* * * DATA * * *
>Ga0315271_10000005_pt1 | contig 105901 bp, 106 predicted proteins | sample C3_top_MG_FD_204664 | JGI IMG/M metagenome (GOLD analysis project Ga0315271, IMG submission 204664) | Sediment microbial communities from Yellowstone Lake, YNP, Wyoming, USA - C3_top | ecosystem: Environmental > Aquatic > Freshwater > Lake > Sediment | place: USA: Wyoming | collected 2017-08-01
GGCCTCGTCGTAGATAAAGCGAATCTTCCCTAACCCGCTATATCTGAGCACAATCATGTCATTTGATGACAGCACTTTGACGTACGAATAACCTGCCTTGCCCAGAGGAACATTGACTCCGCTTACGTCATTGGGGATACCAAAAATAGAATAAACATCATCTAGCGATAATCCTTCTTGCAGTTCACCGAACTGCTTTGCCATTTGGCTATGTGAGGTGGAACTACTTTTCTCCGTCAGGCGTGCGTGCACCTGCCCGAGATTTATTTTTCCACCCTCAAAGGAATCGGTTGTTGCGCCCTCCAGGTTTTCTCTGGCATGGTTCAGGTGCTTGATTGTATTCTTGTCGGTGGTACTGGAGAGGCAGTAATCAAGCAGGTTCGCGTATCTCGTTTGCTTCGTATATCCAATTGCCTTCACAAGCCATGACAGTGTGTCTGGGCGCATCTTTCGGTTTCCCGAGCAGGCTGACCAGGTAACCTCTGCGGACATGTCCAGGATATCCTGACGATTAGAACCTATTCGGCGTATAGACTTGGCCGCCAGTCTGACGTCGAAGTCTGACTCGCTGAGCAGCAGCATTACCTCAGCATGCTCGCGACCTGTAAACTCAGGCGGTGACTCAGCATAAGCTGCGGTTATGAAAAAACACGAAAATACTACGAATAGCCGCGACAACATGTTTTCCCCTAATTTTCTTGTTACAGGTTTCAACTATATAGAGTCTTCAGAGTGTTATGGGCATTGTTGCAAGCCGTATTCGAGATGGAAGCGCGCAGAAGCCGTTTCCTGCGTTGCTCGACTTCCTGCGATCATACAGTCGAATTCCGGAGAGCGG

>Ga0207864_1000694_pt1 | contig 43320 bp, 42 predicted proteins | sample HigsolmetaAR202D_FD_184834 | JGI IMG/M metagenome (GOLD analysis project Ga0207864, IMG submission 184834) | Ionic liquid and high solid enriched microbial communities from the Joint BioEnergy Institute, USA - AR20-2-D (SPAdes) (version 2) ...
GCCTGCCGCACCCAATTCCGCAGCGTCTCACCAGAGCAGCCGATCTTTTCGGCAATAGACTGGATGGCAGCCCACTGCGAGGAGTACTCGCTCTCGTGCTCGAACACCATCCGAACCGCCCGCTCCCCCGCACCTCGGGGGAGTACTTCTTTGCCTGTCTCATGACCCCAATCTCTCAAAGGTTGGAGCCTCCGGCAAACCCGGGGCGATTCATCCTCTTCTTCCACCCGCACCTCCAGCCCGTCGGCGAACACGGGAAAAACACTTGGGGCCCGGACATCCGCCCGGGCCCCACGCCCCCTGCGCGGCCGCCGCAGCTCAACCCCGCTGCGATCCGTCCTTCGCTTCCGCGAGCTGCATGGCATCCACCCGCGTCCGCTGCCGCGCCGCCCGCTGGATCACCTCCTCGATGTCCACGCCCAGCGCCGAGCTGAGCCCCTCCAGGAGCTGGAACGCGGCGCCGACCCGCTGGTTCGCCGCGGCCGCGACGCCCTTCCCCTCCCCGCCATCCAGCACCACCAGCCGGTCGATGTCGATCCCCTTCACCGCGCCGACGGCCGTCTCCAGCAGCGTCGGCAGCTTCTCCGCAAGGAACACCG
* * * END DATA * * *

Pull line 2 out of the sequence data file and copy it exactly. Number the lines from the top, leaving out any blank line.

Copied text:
GGCCTCGTCGTAGATAAAGCGAATCTTCCCTAACCCGCTATATCTGAGCACAATCATGTCATTTGATGACAGCACTTTGACGTACGAATAACCTGCCTTGCCCAGAGGAACATTGACTCCGCTTACGTCATTGGGGATACCAAAAATAGAATAAACATCATCTAGCGATAATCCTTCTTGCAGTTCACCGAACTGCTTTGCCATTTGGCTATGTGAGGTGGAACTACTTTTCTCCGTCAGGCGTGCGTGCACCTGCCCGAGATTTATTTTTCCACCCTCAAAGGAATCGGTTGTTGCGCCCTCCAGGTTTTCTCTGGCATGGTTCAGGTGCTTGATTGTATTCTTGTCGGTGGTACTGGAGAGGCAGTAATCAAGCAGGTTCGCGTATCTCGTTTGCTTCGTATATCCAATTGCCTTCACAAGCCATGACAGTGTGTCTGGGCGCATCTTTCGGTTTCCCGAGCAGGCTGACCAGGTAACCTCTGCGGACATGTCCAGGATATCCTGACGATTAGAACCTATTCGGCGTATAGACTTGGCCGCCAGTCTGACGTCGAAGTCTGACTCGCTGAGCAGCAGCATTACCTCAGCATGCTCGCGACCTGTAAACTCAGGCGGTGACTCAGCATAAGCTGCGGTTATGAAAAAACACGAAAATACTACGAATAGCCGCGACAACATGTTTTCCCCTAATTTTCTTGTTACAGGTTTCAACTATATAGAGTCTTCAGAGTGTTATGGGCATTGTTGCAAGCCGTATTCGAGATGGAAGCGCGCAGAAGCCGTTTCCTGCGTTGCTCGACTTCCTGCGATCATACAGTCGAATTCCGGAGAGCGG